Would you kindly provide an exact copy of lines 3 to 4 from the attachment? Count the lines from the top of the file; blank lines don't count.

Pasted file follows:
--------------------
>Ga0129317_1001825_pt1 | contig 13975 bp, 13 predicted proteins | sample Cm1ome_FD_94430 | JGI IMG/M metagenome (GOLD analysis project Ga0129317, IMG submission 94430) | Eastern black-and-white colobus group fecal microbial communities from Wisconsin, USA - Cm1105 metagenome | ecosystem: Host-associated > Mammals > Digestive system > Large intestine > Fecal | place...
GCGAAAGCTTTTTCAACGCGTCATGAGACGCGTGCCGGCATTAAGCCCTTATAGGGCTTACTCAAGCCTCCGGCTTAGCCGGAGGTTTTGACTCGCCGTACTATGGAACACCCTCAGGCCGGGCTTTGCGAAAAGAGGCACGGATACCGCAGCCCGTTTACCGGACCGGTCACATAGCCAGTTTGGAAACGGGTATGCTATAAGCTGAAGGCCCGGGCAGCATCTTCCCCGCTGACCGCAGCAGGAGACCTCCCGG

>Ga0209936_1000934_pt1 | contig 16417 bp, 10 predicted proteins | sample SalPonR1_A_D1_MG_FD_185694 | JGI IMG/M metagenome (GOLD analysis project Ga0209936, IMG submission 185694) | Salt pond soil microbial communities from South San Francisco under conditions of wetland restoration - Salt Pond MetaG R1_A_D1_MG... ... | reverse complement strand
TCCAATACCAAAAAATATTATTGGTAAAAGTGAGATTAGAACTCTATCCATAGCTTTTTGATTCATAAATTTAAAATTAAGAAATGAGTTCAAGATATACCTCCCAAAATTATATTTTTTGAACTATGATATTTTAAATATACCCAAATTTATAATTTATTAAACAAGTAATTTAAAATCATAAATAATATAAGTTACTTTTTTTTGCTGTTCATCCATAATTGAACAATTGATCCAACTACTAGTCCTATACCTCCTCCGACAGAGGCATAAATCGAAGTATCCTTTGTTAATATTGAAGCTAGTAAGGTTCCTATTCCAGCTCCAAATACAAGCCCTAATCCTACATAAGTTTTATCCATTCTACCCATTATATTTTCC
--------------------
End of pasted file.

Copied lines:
>Ga0209936_1000934_pt1 | contig 16417 bp, 10 predicted proteins | sample SalPonR1_A_D1_MG_FD_185694 | JGI IMG/M metagenome (GOLD analysis project Ga0209936, IMG submission 185694) | Salt pond soil microbial communities from South San Francisco under conditions of wetland restoration - Salt Pond MetaG R1_A_D1_MG... ... | reverse complement strand
TCCAATACCAAAAAATATTATTGGTAAAAGTGAGATTAGAACTCTATCCATAGCTTTTTGATTCATAAATTTAAAATTAAGAAATGAGTTCAAGATATACCTCCCAAAATTATATTTTTTGAACTATGATATTTTAAATATACCCAAATTTATAATTTATTAAACAAGTAATTTAAAATCATAAATAATATAAGTTACTTTTTTTTGCTGTTCATCCATAATTGAACAATTGATCCAACTACTAGTCCTATACCTCCTCCGACAGAGGCATAAATCGAAGTATCCTTTGTTAATATTGAAGCTAGTAAGGTTCCTATTCCAGCTCCAAATACAAGCCCTAATCCTACATAAGTTTTATCCATTCTACCCATTATATTTTCC